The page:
Staff have been sharing photos of their new office views (all incredibly beautiful it seems). CEO Charles Alluto also reported a mysterious sign which had appeared at one of their properties advising people to all walk around clockwise to ensure social distancing. Some of their self-catering property is also being made available to people who might need to self-isolate.
The Lady with the Unfortunate Shoulders
Personally, I’m loving the Bermuda National Trust’s exploration of items in their collection, including Who was the Lady with the Unfortunate Shoulders, Where to Park a Prominent Posterior and The Mystery of the James Madison Tea-set!
It’s quiet without you …
The ‘places sustain us’ sentiment of the US National Trust is echoed by the National Trust of England, Wales and Northern Ireland in its latest video. The message is simple: “Nature, beauty and history are for everyone. With your help, we’ll be here when this is over, helping people and nature to thrive. It’s quiet without you … and we can’t wait to welcome you back. Until then, be inspired online at nationaltrust.org.uk”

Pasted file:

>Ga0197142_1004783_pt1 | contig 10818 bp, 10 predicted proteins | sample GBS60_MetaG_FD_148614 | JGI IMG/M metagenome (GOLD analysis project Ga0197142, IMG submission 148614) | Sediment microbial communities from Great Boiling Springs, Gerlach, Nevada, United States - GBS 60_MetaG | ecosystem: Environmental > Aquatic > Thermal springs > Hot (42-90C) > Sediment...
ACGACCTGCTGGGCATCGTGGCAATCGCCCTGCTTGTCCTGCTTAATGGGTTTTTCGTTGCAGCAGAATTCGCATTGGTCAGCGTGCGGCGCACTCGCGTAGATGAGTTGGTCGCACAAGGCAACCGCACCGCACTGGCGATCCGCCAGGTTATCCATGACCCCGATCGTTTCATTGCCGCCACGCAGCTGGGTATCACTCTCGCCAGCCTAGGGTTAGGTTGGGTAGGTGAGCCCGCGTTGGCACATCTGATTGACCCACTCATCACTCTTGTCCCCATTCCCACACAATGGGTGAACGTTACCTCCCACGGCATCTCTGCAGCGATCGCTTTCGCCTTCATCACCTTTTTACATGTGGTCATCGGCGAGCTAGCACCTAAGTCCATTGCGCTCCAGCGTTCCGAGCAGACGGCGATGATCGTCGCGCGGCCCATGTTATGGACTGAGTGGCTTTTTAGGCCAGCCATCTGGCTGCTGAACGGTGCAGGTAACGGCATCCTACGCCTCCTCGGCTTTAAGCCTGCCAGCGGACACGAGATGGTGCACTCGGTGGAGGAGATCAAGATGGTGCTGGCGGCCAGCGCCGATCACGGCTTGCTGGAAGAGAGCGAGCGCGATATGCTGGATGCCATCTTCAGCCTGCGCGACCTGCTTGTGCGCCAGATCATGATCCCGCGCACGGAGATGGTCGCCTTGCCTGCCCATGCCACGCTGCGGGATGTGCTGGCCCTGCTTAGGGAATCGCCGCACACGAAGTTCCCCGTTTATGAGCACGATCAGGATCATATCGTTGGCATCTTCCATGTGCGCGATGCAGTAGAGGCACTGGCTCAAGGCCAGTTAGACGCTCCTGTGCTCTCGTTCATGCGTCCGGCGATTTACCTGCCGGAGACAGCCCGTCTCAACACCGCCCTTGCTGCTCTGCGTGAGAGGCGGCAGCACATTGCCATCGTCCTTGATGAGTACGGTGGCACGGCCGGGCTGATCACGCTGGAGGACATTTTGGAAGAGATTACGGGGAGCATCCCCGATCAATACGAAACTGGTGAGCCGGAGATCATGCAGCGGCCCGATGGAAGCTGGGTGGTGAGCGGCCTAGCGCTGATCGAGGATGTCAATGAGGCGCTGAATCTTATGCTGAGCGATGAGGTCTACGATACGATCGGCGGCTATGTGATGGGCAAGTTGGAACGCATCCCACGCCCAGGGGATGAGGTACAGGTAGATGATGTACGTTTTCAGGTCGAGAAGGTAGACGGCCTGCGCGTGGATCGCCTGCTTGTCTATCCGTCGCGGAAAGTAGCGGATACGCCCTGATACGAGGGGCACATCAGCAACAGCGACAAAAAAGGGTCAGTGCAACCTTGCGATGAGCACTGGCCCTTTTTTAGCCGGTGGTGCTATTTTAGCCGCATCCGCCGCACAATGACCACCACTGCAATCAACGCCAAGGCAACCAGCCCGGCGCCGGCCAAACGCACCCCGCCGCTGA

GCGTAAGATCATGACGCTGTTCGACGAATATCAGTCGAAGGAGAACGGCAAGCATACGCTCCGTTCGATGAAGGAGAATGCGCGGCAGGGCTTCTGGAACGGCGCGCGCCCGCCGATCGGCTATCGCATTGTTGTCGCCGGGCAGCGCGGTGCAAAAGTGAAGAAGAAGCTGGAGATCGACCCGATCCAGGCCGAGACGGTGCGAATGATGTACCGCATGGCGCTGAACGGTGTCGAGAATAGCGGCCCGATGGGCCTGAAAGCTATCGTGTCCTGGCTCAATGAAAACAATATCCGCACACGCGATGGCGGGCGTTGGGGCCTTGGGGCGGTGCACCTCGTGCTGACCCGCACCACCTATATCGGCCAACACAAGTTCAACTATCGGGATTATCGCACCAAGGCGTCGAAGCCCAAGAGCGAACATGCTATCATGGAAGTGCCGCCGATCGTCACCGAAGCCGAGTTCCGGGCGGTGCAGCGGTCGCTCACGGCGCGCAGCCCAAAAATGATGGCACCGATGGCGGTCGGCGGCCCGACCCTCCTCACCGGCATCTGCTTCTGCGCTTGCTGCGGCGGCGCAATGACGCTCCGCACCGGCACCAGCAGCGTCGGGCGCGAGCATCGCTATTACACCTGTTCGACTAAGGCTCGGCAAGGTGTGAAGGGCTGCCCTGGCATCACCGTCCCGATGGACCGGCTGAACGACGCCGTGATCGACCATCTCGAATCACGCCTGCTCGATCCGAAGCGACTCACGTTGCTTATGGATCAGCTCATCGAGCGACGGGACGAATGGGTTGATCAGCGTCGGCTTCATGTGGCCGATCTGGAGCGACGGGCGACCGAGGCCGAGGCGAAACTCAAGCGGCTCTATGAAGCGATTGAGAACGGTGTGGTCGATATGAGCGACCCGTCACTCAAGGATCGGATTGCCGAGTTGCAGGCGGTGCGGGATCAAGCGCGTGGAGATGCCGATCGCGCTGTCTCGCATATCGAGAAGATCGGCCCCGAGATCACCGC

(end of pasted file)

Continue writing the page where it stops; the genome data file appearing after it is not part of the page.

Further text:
Many NTEWNI colleagues are contributing to wider civil society and community efforts, particularly now they are on temporary leave. They have been devising rotas to phone elderly and isolated volunteers, picking flowers from closed gardens and leaving out bouquets for people to collect, donating leftover food from tearooms to local communities. And there has been some light-heartedness as well. I love this re-interpretation of the 1st Viscount Bangor at Castle Ward!
Through it all, NTEWNI is encouraging multi-voice dialogue: so lots of friendly social media flow from individuals (like simple daily updates from Ranger Toby), inviting people to share their memories of past visits and encouraging followers to share and respond to one another’s stuff.
What do people want?